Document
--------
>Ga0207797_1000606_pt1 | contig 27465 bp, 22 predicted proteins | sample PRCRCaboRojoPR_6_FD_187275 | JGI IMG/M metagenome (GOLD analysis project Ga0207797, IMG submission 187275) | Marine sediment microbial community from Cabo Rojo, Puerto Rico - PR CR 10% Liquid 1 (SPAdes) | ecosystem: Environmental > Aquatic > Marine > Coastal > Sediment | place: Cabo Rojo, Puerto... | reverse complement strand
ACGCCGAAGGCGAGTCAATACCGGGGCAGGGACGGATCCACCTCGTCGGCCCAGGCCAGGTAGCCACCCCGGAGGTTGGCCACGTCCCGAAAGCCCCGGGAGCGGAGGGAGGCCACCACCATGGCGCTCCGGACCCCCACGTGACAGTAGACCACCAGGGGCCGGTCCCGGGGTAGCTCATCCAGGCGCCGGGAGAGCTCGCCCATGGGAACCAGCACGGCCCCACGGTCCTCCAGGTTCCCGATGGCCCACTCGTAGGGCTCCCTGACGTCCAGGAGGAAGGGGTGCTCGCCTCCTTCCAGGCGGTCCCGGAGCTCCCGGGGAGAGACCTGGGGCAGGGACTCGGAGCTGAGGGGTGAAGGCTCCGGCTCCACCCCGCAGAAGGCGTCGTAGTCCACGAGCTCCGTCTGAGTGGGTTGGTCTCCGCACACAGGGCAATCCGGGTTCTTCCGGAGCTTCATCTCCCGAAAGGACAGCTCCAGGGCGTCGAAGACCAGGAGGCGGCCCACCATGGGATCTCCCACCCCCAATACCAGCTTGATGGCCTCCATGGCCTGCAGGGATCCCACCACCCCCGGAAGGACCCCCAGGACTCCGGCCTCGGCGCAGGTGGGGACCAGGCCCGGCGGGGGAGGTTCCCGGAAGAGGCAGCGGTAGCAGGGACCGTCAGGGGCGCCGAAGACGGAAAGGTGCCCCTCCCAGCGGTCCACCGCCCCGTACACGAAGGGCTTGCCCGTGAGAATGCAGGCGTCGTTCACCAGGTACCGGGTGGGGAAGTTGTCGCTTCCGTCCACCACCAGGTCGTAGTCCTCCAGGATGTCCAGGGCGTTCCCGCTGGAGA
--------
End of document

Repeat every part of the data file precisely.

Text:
>Ga0207797_1000606_pt1 | contig 27465 bp, 22 predicted proteins | sample PRCRCaboRojoPR_6_FD_187275 | JGI IMG/M metagenome (GOLD analysis project Ga0207797, IMG submission 187275) | Marine sediment microbial community from Cabo Rojo, Puerto Rico - PR CR 10% Liquid 1 (SPAdes) | ecosystem: Environmental > Aquatic > Marine > Coastal > Sediment | place: Cabo Rojo, Puerto... | reverse complement strand
ACGCCGAAGGCGAGTCAATACCGGGGCAGGGACGGATCCACCTCGTCGGCCCAGGCCAGGTAGCCACCCCGGAGGTTGGCCACGTCCCGAAAGCCCCGGGAGCGGAGGGAGGCCACCACCATGGCGCTCCGGACCCCCACGTGACAGTAGACCACCAGGGGCCGGTCCCGGGGTAGCTCATCCAGGCGCCGGGAGAGCTCGCCCATGGGAACCAGCACGGCCCCACGGTCCTCCAGGTTCCCGATGGCCCACTCGTAGGGCTCCCTGACGTCCAGGAGGAAGGGGTGCTCGCCTCCTTCCAGGCGGTCCCGGAGCTCCCGGGGAGAGACCTGGGGCAGGGACTCGGAGCTGAGGGGTGAAGGCTCCGGCTCCACCCCGCAGAAGGCGTCGTAGTCCACGAGCTCCGTCTGAGTGGGTTGGTCTCCGCACACAGGGCAATCCGGGTTCTTCCGGAGCTTCATCTCCCGAAAGGACAGCTCCAGGGCGTCGAAGACCAGGAGGCGGCCCACCATGGGATCTCCCACCCCCAATACCAGCTTGATGGCCTCCATGGCCTGCAGGGATCCCACCACCCCCGGAAGGACCCCCAGGACTCCGGCCTCGGCGCAGGTGGGGACCAGGCCCGGCGGGGGAGGTTCCCGGAAGAGGCAGCGGTAGCAGGGACCGTCAGGGGCGCCGAAGACGGAAAGGTGCCCCTCCCAGCGGTCCACCGCCCCGTACACGAAGGGCTTGCCCGTGAGAATGCAGGCGTCGTTCACCAGGTACCGGGTGGGGAAGTTGTCGCTTCCGTCCACCACCAGGTCGTAGTCCTCCAGGATGTCCAGGGCGTTCCCGCTGGAGA